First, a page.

Lautenschlaeger Market Exterior
Located in the Faubourg Marigny neighborhood, downriver from the French Quarter, Lautenschlaeger Market was constructed in 1901 as a public open air market. In the late 1930s, the City of New Orleans owned 19 public markets, many of which had fallen into disrepair and were threatened by demolition. The city turned to the WPA, which financed the improvement of eight of them under the Market Rehabilitation program, spearheaded by Mayor Robert Maestri. Maestri, a New Dealer elected to office in 1936, used work relief programs, according to historian Anthony J. Stanonis, “to change the physical appearance of the cityscape as well as to preserve the city’s history, often with tourists in mind.” The WPA improved the Lautenschlaeger Market by removing sidewalk sheds, enclosing the building with 3’ brick walls and installing a slate tile roof. Improvements to the interior included building new woodwork and plastering and painting walls. Completed in 1939, the renovated market had a modern, sanitary look. The building went out of public ownership in 1946, but continued to be used as fish market until 2003, when it was converted into condominiums. The conversion created more windows along the east façade and widened the south entry, but otherwise the exterior improvements made by the WPA remain visible.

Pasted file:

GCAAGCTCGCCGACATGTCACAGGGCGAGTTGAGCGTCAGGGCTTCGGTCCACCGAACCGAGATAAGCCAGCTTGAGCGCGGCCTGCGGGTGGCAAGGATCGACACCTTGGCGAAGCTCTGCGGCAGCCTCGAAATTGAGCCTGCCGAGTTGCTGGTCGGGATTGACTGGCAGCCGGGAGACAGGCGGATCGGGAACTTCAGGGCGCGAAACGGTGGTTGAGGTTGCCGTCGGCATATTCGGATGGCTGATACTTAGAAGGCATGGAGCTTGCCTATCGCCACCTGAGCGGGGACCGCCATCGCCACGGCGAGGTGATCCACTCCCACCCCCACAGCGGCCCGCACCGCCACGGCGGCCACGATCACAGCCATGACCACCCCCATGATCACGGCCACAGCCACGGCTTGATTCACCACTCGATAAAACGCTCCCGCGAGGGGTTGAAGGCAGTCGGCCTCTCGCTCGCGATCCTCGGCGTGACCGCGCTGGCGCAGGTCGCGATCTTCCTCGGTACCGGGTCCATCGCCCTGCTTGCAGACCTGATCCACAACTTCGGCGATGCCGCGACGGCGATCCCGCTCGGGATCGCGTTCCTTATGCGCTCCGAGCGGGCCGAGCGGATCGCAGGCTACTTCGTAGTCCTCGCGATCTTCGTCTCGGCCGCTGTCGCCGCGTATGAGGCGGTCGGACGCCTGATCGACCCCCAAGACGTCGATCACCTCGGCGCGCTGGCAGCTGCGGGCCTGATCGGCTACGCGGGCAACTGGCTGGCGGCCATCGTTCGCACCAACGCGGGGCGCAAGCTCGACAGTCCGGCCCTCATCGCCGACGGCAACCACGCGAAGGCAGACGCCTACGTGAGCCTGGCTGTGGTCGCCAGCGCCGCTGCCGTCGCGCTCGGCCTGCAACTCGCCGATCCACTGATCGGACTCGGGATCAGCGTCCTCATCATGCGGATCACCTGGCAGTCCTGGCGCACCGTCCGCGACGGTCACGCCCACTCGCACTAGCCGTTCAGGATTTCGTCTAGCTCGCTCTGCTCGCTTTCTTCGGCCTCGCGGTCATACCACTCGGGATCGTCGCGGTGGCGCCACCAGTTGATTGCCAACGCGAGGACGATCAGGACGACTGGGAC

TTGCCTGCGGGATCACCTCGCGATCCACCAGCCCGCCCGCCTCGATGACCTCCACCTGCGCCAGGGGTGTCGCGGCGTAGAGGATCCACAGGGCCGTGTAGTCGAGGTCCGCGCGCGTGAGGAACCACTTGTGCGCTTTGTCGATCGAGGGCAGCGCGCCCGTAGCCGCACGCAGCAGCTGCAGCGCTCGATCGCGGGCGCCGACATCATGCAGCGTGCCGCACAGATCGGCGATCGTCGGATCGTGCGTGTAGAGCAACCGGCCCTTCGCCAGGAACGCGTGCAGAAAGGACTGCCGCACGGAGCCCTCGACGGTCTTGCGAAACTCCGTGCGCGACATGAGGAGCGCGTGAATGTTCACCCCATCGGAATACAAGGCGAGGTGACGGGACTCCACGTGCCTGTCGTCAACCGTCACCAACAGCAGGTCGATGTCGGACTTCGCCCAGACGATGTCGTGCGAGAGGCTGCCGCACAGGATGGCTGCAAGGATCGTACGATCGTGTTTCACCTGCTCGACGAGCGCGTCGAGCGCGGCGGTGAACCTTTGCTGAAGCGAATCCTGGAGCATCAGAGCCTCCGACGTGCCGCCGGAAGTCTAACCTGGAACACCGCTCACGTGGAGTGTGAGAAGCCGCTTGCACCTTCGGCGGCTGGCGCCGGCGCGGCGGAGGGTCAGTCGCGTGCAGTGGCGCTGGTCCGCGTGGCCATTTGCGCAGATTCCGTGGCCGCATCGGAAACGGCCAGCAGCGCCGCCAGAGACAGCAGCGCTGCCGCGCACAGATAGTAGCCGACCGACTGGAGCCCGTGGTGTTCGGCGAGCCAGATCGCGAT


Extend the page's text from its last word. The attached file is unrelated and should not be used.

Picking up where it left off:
“Lautenschlaeger Market,” Orleans Parish Landmarks Commission plaque, 2003. “Makin’ Groceries in New Orleans” New Orleans Public Library, WPA Photograph Collection. Stanonis, Anthony J. “Creating the Big Easy: New Orleans and the Emergence of Modern Tourism, 1918-1945.” Athens, Ga.: University of Georgia Press, 2006.
Project originally submitted by John Murphey on December 31, 2015.
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